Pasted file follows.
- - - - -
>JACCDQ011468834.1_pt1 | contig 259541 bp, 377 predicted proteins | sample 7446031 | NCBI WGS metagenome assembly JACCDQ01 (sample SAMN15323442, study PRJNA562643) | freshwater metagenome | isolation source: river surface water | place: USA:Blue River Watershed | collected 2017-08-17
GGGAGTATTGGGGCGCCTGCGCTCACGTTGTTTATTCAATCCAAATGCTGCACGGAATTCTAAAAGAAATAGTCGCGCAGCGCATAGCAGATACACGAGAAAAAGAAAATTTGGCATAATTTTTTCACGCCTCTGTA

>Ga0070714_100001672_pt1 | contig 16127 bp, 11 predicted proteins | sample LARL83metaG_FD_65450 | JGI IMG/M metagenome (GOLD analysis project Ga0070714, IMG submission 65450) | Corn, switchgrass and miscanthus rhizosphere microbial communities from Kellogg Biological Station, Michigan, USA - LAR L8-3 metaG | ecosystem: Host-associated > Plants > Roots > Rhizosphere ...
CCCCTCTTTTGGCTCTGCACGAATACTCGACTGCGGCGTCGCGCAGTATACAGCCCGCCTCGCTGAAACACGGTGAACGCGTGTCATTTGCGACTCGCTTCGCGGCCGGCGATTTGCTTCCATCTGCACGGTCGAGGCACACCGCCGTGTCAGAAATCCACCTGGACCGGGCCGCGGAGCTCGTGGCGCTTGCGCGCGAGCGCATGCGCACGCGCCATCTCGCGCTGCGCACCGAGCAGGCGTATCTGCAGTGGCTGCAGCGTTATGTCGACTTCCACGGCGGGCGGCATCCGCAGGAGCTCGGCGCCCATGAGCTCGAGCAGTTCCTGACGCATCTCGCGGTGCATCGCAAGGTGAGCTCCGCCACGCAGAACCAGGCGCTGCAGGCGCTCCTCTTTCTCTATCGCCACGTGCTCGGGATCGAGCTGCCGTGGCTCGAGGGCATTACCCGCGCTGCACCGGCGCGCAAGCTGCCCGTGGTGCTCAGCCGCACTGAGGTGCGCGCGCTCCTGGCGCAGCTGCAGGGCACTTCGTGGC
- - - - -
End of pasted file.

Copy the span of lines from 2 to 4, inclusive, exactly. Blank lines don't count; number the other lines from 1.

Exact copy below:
GGGAGTATTGGGGCGCCTGCGCTCACGTTGTTTATTCAATCCAAATGCTGCACGGAATTCTAAAAGAAATAGTCGCGCAGCGCATAGCAGATACACGAGAAAAAGAAAATTTGGCATAATTTTTTCACGCCTCTGTA

>Ga0070714_100001672_pt1 | contig 16127 bp, 11 predicted proteins | sample LARL83metaG_FD_65450 | JGI IMG/M metagenome (GOLD analysis project Ga0070714, IMG submission 65450) | Corn, switchgrass and miscanthus rhizosphere microbial communities from Kellogg Biological Station, Michigan, USA - LAR L8-3 metaG | ecosystem: Host-associated > Plants > Roots > Rhizosphere ...
CCCCTCTTTTGGCTCTGCACGAATACTCGACTGCGGCGTCGCGCAGTATACAGCCCGCCTCGCTGAAACACGGTGAACGCGTGTCATTTGCGACTCGCTTCGCGGCCGGCGATTTGCTTCCATCTGCACGGTCGAGGCACACCGCCGTGTCAGAAATCCACCTGGACCGGGCCGCGGAGCTCGTGGCGCTTGCGCGCGAGCGCATGCGCACGCGCCATCTCGCGCTGCGCACCGAGCAGGCGTATCTGCAGTGGCTGCAGCGTTATGTCGACTTCCACGGCGGGCGGCATCCGCAGGAGCTCGGCGCCCATGAGCTCGAGCAGTTCCTGACGCATCTCGCGGTGCATCGCAAGGTGAGCTCCGCCACGCAGAACCAGGCGCTGCAGGCGCTCCTCTTTCTCTATCGCCACGTGCTCGGGATCGAGCTGCCGTGGCTCGAGGGCATTACCCGCGCTGCACCGGCGCGCAAGCTGCCCGTGGTGCTCAGCCGCACTGAGGTGCGCGCGCTCCTGGCGCAGCTGCAGGGCACTTCGTGGC